My eyes closed, I am dancing with my mother. And my sister. And my friends. I am back home with them. The room vibrates with our movements, ceilings shatter and the world softens. Everything disappears but our laughter, loud and obnoxious. Our steps on the ground intense enough to shatter the castle the man in the suit built. We rebuild another one. Hand in hand, we repaint the sky rose. We are not the stars and the stars are not us, they are the words that were rained on us. Our dance is so intense, it shatters the stars.
My body cries to mama. What have they done to me, Mama? They take me, they seize me, they mold me into figurines the shape of a pearl, of a treasure, of a flower with booming colors and pure petals, of a chocolate treat waiting to be opened by a deserving man, of a gun blazing in the face of a religion, of an Arab Rapunzel throwing down her hijab from the tower of the oppressed, craving the sight of a white shadow to save her. But all I ever wanted to be was a woman, Mama. So why won’t they let me be, Mama? When will they stop writing my story like a romantic dance, Mama? When will they stop fighting over my body and give it back to me, Mama? Isn’t it my body, Mama?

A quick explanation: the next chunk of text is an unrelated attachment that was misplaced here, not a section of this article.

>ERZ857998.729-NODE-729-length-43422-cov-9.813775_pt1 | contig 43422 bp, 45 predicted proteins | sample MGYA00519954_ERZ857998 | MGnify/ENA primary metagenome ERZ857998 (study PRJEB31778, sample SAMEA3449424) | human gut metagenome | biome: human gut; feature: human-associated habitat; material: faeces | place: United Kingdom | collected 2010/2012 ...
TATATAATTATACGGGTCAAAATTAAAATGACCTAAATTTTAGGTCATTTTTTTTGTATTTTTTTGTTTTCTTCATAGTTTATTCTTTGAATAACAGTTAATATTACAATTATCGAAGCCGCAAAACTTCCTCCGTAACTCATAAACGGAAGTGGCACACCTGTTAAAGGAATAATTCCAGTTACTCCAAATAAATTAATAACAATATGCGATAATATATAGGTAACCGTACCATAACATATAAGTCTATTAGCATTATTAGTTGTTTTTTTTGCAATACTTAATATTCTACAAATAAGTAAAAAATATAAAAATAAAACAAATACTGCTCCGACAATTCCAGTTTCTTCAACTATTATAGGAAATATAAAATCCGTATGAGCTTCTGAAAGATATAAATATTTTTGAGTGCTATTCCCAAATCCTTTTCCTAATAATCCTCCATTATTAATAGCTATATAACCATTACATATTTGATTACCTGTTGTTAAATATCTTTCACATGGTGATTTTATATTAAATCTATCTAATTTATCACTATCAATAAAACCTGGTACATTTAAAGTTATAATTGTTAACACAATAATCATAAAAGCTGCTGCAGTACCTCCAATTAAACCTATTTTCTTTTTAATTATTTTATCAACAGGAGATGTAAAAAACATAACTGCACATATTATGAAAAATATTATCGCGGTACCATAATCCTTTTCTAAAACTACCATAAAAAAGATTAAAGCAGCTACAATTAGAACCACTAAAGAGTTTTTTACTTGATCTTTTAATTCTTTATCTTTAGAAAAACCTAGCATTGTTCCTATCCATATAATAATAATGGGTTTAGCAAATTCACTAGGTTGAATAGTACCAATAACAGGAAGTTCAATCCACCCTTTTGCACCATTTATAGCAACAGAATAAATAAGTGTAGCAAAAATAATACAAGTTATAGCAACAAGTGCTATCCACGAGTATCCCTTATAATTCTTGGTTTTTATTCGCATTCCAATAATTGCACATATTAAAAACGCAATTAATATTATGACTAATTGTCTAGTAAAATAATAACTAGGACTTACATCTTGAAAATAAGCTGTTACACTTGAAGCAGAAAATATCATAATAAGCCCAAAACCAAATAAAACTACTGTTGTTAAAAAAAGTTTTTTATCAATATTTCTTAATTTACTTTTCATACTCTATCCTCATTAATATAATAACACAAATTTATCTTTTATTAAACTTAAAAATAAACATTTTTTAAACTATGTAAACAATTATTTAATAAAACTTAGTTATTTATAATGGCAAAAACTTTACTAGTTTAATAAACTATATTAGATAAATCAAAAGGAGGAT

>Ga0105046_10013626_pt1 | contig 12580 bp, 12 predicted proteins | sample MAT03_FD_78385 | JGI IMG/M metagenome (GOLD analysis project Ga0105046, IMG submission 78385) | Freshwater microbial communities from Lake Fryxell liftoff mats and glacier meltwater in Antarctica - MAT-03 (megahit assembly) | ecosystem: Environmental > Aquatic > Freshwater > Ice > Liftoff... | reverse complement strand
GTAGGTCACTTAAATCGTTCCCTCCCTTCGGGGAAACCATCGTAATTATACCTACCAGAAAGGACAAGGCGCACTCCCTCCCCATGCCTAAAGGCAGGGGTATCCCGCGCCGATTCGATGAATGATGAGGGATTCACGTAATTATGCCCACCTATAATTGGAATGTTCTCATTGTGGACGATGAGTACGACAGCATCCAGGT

Just as Mama is about to fill her lungs with a helpless sigh, a vibration stings my pocket and I stop. Mama stops, Majida stops, all the women stop. They know. Of course they know: It’s time to go back home. I reach for my phone and see a missed call from my dad. A text follows: “Wainek?” [where are you?]. Words, words, words.
I go back to my table, like Majida, with nothing but words.